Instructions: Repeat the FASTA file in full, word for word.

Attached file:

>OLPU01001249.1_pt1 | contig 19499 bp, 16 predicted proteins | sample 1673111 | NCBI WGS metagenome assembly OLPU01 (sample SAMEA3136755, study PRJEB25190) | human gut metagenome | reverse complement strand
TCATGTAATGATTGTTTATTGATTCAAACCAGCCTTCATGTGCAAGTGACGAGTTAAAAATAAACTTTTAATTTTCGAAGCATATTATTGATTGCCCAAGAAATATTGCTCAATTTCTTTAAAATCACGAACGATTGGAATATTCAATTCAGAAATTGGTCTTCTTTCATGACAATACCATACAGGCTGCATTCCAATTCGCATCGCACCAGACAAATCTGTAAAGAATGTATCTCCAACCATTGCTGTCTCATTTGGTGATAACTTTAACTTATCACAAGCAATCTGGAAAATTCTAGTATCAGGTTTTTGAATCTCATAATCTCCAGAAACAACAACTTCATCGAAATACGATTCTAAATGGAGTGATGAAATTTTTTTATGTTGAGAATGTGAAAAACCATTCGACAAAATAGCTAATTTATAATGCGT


>OLPU01001249.1_pt1 | contig 19499 bp, 16 predicted proteins | sample 1673111 | NCBI WGS metagenome assembly OLPU01 (sample SAMEA3136755, study PRJEB25190) | human gut metagenome | reverse complement strand
TCATGTAATGATTGTTTATTGATTCAAACCAGCCTTCATGTGCAAGTGACGAGTTAAAAATAAACTTTTAATTTTCGAAGCATATTATTGATTGCCCAAGAAATATTGCTCAATTTCTTTAAAATCACGAACGATTGGAATATTCAATTCAGAAATTGGTCTTCTTTCATGACAATACCATACAGGCTGCATTCCAATTCGCATCGCACCAGACAAATCTGTAAAGAATGTATCTCCAACCATTGCTGTCTCATTTGGTGATAACTTTAACTTATCACAAGCAATCTGGAAAATTCTAGTATCAGGTTTTTGAATCTCATAATCTCCAGAAACAACAACTTCATCGAAATACGATTCTAAATGGAGTGATGAAATTTTTTTATGTTGAGAATGTGAAAAACCATTCGACAAAATAGCTAATTTATAATGCGT